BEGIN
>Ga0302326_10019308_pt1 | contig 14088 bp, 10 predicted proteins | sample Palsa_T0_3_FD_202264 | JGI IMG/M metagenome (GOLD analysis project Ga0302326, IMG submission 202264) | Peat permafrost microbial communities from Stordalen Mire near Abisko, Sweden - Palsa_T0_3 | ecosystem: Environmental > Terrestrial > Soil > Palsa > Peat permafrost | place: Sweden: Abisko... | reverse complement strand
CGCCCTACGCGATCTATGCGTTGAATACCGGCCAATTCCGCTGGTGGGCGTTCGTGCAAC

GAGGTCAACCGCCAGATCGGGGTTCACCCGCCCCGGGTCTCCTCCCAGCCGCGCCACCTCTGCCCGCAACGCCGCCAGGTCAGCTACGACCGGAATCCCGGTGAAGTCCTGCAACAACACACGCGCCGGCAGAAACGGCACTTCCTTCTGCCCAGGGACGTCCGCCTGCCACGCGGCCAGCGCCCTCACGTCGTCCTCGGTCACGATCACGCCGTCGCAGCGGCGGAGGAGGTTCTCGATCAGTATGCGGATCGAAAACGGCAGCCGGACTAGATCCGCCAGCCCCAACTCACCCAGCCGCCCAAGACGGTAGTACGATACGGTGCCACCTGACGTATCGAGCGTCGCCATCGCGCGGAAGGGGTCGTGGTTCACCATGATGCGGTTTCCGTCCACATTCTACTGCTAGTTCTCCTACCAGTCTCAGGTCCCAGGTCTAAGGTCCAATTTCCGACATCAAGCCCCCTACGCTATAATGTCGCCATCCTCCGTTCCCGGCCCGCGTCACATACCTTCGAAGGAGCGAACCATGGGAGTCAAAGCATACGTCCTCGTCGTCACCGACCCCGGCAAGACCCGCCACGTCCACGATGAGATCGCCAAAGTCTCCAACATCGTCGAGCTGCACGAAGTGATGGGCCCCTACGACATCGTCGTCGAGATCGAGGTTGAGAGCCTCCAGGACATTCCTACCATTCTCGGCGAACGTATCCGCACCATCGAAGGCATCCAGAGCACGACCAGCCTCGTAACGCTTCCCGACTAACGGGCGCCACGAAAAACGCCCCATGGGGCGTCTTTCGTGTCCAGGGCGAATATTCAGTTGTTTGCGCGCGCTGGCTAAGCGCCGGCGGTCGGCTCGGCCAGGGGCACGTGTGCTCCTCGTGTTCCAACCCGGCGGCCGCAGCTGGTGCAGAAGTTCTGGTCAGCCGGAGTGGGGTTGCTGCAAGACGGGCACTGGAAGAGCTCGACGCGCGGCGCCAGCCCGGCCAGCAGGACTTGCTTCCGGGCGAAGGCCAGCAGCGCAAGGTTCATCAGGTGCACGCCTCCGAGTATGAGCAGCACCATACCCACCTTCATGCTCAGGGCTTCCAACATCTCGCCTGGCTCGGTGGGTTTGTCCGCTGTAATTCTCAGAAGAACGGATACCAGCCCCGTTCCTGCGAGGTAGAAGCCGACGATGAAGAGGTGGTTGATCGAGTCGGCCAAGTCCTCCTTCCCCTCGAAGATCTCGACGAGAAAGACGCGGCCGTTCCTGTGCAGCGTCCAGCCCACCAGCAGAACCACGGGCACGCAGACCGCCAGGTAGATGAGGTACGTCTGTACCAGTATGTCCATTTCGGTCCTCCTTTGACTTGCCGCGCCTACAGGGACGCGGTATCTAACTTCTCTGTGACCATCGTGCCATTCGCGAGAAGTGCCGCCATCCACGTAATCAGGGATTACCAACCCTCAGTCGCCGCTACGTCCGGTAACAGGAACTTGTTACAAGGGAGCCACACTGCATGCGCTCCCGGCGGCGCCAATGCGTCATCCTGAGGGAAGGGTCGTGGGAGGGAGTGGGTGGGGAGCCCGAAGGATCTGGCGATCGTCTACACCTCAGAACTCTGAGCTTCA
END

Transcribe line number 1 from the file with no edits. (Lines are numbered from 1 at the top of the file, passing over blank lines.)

>Ga0302326_10019308_pt1 | contig 14088 bp, 10 predicted proteins | sample Palsa_T0_3_FD_202264 | JGI IMG/M metagenome (GOLD analysis project Ga0302326, IMG submission 202264) | Peat permafrost microbial communities from Stordalen Mire near Abisko, Sweden - Palsa_T0_3 | ecosystem: Environmental > Terrestrial > Soil > Palsa > Peat permafrost | place: Sweden: Abisko... | reverse complement strand